Here is Everything You Ever Wanted To Know About Why You Smell Bad
Whatever you resolved to do more of in the new year, it’ll probably make you sweat. More exercise, more spicy food, more special time having sex in stadiums… the usual. However, if you resolved to take more showers or keep your core temperature to a minimum, you probably already know this stuff. If not, some facts about sweat.
The deal is, you have to sweat so your body doesn’t overheat. Your sweat is your own personal thermoregulator. If you didn’t sweat during physical exertion, while eating certain foods and in a time of mental or emotional stress, your body’s core temperature would get too high and then organs would get damaged and systems would shut down. Which, really, is way worse than a bit of a stench.
So, despite the resulting odor, sweat is a good thing. Speaking of the smell, it isn’t the sweat that stinks. Sweat is 99 percent water and one percent salt and fat. It doesn’t have an odor. The stench comes from bacteria on your skin which start to break down the sweat and then release (ahem) fragrant gases in the process.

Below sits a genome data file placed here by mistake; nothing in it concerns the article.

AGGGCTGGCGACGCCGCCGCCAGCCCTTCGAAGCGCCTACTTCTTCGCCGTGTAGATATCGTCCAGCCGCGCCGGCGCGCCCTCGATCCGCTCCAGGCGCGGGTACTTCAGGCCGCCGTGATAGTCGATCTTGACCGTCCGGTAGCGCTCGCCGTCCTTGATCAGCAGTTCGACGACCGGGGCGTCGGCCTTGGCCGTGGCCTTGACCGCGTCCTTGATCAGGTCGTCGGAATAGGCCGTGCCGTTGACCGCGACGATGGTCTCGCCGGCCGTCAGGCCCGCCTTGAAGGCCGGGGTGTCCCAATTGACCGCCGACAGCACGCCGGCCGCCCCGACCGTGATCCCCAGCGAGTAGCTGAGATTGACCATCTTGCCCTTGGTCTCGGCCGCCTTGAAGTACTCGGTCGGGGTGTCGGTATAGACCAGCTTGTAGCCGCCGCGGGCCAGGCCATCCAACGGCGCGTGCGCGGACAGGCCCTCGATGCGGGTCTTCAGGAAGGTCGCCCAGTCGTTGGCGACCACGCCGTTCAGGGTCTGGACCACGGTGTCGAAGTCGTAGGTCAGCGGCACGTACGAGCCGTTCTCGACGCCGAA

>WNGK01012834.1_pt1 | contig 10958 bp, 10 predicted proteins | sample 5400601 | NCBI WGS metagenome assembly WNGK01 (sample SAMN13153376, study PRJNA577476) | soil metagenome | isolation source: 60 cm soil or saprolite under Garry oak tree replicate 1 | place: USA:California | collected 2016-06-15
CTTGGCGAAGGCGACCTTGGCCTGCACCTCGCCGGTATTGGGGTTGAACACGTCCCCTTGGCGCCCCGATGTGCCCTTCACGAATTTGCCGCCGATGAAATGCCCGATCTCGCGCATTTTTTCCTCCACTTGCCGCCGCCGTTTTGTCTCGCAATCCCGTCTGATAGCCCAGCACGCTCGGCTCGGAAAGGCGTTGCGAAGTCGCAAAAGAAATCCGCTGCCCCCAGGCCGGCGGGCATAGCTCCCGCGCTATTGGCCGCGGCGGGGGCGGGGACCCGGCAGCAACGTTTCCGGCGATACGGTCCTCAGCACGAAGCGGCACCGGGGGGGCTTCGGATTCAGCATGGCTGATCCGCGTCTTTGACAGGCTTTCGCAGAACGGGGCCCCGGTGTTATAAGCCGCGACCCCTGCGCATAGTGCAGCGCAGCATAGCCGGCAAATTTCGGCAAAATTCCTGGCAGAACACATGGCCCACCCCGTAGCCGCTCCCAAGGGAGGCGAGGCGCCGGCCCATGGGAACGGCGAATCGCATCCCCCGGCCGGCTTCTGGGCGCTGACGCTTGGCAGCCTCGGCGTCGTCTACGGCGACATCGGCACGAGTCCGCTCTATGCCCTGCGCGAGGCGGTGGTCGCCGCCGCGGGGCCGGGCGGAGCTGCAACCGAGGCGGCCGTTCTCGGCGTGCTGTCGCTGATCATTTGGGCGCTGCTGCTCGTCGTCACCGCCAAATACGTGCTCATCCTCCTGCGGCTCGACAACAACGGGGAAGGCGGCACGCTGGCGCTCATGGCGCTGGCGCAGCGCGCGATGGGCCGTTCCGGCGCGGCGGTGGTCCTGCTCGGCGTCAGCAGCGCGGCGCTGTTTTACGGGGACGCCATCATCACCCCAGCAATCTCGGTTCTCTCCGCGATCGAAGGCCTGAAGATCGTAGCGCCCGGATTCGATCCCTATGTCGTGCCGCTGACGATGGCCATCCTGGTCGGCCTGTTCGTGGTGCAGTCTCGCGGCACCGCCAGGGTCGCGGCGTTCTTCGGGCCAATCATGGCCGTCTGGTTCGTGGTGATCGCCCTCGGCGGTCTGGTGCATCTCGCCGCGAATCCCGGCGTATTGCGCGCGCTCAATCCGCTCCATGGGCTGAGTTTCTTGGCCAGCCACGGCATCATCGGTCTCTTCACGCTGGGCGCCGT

Of course, your body temperature rises when you’re physically active, but scientists also believe food is a factor in sweat. Spicy peppers contain capsaicin, which research has found to trigger a thermoregulatory response in sensors in your mouth, causing you to sweat around your face, scalp and neck. Also, researchers found that women preferred the scent of men who didn’t eat red meat.
The good news (besides the wide availability of antiperspirant) is that sweating can have a pheromone-like effect. Studies have shown that women are more sensitive to sweat produced during sexual arousal and the smell is processed in a different part of the brain than other types of sweat. So feel free to get your sweat on.
Now let’s do something about those yellow pit stains on all your shirts.